Rolling Quick Ratios for Product Decision-Making
We have previously written about the user growth quick ratio as a a good way to understand the health of a product. We are hearing feedback from different product teams we work with that they quite like it as a metric but want to understand better how they can use it for actionable decision making. So in this post we discuss how to…
- Look at quick ratio on a rolling basis on a KPI dashboard so you don’t have to wait until the end of the month;
- Use different window sizes to see long-term trends and look past seasonality effects; and
- Compare growth efficiency in the important segments of your business, be they marketing channels, geographic areas, or platforms.
Using Rolling Quick Ratio for Responsiveness
You will recall that the the user growth quick ratio is a comparison of two different time periods of equivalent length. For example, calculating a monthly quick ratio calculation involves summing the new and resurrected users in each month and dividing by the number of customers who failed to continue active usage from the previous month (churn). The result is a monthly chart that looks like the following (source: TVC internal data):
You don’t need to wait until the end of a month to make a monthly quick ratio calculation. To make it a daily metric, compare the most recent 28 days with the previous 28-day period and make the same (new+resurrected)/churned calculation. (Note: we prefer to use 28 days versus 30 to approximate a month because it removes day-of-the-week effects.) A plot of the 28-day rolling quick ratio for the same product and time period as the above chart looks like the following:
Note that the 28-day quick ratio drops from 2.5 on May 13 to 1.3 on May 31. By continuously tracking the quick ratio, this product team would notice the steep decline in growth efficiency — mainly due to increased churn — in near-real-time and not have to wait until the end of May to see the drop. Plotting the 28-day quick ratio on a daily basis helps us monitor the pulse of growth efficiency and quickly address any downturns in one of a startup’s most important metrics.
Varying Window Size for a Complete Picture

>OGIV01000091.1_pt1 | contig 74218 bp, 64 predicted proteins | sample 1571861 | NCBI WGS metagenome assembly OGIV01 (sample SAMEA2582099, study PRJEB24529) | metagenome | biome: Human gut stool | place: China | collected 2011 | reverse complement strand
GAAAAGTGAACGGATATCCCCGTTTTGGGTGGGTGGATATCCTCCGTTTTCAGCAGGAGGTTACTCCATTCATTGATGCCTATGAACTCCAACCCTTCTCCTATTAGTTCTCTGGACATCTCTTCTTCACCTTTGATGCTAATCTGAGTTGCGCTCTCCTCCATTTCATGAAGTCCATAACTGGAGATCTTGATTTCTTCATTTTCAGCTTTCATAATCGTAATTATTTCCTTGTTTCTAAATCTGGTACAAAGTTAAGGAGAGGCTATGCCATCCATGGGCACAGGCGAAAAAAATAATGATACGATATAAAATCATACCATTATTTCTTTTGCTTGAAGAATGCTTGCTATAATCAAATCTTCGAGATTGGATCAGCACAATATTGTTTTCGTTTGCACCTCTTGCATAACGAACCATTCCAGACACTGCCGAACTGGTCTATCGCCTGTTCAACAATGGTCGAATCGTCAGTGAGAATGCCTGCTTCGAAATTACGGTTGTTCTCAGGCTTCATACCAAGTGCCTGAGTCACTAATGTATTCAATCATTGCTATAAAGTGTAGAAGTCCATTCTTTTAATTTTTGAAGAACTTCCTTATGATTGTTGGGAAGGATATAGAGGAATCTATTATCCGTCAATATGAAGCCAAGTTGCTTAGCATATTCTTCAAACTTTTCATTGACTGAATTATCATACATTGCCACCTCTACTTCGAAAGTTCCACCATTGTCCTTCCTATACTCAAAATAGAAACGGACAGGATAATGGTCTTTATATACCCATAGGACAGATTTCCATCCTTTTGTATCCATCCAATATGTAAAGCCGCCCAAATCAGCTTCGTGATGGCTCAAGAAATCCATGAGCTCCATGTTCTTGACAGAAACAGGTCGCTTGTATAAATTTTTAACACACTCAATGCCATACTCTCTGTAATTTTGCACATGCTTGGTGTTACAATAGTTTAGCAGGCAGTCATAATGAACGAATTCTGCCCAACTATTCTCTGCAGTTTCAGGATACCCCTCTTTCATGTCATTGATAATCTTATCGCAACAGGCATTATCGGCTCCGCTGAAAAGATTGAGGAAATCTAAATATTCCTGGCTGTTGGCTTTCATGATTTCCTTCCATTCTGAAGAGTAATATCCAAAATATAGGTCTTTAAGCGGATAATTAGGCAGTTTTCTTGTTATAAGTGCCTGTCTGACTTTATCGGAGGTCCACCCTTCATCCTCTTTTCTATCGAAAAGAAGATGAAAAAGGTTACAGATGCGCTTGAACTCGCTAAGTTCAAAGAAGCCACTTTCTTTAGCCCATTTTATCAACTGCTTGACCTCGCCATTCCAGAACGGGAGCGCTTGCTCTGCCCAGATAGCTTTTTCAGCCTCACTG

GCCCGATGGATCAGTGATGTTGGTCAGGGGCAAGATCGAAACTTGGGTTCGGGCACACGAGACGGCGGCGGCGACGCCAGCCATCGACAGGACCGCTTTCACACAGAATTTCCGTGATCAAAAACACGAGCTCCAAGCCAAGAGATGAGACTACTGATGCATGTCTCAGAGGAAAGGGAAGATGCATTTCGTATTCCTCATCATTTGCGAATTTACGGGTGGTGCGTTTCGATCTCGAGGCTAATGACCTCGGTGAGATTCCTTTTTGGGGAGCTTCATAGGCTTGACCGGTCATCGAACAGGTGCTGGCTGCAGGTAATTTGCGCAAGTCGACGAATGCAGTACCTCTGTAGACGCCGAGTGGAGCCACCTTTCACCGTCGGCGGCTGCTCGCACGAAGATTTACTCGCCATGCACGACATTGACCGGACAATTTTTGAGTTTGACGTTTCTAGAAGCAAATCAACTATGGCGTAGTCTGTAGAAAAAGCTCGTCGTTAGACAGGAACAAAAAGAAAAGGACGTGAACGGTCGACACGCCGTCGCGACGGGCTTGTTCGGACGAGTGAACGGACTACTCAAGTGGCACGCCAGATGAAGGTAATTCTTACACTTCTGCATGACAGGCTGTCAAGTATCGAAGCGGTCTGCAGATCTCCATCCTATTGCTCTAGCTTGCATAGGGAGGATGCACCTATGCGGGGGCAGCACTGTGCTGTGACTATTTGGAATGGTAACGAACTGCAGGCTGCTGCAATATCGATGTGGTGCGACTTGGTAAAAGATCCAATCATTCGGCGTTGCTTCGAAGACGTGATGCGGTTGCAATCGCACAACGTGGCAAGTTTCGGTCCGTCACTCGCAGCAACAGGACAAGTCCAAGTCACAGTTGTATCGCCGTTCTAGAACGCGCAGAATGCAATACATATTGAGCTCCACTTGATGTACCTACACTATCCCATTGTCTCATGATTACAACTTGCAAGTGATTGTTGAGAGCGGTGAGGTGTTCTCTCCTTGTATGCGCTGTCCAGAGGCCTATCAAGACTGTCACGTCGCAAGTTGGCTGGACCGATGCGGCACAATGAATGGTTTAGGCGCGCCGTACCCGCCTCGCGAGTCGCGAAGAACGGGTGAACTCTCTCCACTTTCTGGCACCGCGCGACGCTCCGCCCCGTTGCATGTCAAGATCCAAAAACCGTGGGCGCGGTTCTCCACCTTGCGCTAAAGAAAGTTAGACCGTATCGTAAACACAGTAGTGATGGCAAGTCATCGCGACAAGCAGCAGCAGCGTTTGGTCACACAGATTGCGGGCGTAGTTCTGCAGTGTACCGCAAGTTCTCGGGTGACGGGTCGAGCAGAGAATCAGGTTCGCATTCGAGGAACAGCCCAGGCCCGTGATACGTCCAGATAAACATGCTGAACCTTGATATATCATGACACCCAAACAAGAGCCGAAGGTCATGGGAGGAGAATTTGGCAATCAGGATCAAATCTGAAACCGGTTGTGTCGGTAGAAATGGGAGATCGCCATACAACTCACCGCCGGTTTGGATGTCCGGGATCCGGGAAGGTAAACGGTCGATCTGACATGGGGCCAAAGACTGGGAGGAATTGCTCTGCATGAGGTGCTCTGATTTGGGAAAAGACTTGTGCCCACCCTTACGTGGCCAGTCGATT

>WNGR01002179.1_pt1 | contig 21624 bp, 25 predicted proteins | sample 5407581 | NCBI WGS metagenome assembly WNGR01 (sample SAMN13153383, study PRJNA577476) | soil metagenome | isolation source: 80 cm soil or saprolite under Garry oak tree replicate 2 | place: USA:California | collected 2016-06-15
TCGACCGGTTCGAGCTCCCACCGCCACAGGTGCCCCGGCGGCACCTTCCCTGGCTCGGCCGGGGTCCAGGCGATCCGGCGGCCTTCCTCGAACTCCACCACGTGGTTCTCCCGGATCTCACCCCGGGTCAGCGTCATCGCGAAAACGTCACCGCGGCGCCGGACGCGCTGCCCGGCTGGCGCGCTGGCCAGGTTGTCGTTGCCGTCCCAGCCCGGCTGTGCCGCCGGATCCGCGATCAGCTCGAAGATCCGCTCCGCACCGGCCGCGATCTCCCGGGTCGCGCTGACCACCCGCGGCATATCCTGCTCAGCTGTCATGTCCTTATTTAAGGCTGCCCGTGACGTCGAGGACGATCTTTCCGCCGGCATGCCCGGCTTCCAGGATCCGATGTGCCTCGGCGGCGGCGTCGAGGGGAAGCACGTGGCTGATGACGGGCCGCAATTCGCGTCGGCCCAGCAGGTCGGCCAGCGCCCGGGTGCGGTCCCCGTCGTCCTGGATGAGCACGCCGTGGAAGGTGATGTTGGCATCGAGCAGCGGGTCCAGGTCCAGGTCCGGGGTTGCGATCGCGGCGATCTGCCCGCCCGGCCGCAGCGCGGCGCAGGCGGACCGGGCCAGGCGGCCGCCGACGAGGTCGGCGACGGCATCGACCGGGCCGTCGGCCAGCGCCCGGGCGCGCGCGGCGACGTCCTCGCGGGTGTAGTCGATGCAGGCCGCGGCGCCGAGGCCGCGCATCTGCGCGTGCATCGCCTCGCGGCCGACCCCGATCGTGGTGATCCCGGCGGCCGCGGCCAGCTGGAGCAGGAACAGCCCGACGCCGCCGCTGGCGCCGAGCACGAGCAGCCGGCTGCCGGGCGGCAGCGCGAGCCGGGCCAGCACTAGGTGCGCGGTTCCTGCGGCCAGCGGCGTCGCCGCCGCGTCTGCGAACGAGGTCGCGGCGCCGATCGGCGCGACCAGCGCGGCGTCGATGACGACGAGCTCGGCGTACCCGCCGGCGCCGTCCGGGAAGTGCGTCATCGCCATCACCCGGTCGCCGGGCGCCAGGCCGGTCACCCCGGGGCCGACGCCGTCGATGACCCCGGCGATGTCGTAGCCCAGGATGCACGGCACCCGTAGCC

Another way to understand the growth dynamics of a business is to vary the length of the quick ratio window. The example chart below compares 84-, 168-, and 364-day windows for a low-frequency product with highly seasonal sales that peak in summer months. (Again, we use windows that are multiples of seven to eliminate any day-of-the-week effects).
The product’s inherent seasonality is manifested in the peaks and valleys of the 84- and 168-day window quick ratios (the blue and orange lines, respectively). Larger window sizes trail smaller ones and are, thus, not as helpful for responsive decision-making. In this example, the 84-day window leads the 168-day window by about four months.
Because understanding this seasonal business involves making year-over-year comparisons, one way to do so with growth efficiency is to look at the relative heights of the peaks of the seasonal 84- and 168-day windows. In this case, growth was more efficient in 2017 than in 2016, and 2018 is somewhere between the previous two years.
Another way to compare year-over-year growth efficiency is to look at the 364-day window (the red line), which helps us ignore seasonal effects. While it lags the other two windows, it helps us see the overall trend, which dipped at first (A, above), then increased from late 2016 to April 2018 (B), but has since started to decline again (C). Combined with the recent weakness in the other seasonal windows, this product is sending a strong signal that growth efficiency is in decline and needs to be addressed.
Segmenting Quick Ratios to Prioritize Resource Allocation
The rolling quick ratio can help visualize which customer segments are contributing positively to the overall quick ratio, and which are dragging it down.
The black line labeled “All” that cuts through the middle of the chart represents the rolling 364-day window for all customers that was shown in the previous section. The other lines show the quick ratio of the four largest geographical markets over time. The overall quick ratio tracks the shape of Location A’s red line, but is dragged down by lesser performing segments. Of the four segments, Location D (the red line at the bottom) with a 364-day quick ratio of just 2.1 is having the strongest negative impact on overall quick ratio.
The chart below breaks out each location’s growth accounting to identify what is driving their quick ratios.
Location D is showing the most orange Churn on a consistent basis, perhaps indicating a systemic factor. In addition, increased churn is also evident in Locations A, B, and C in the last four months or so. The product stakeholders should dive deeper into the systemic churn in Location D and the recent churn in A, B, and C in order to mitigate the drag on the whole company’s growth.
In addition to geographical locations, segmented quick ratio analysis can apply to any segmentation method, whether it is the marketing channel, product type, platform, or user persona.
All of our growth accounting functions, including the rolling quick ratio, are contained in growth_accounting.py. A sample for how to consume those functions to calculate the rolling quick ratio on a sample transactional data set is in rolling_qr_example.py. If you would like help using these functions, please let us know in the comments.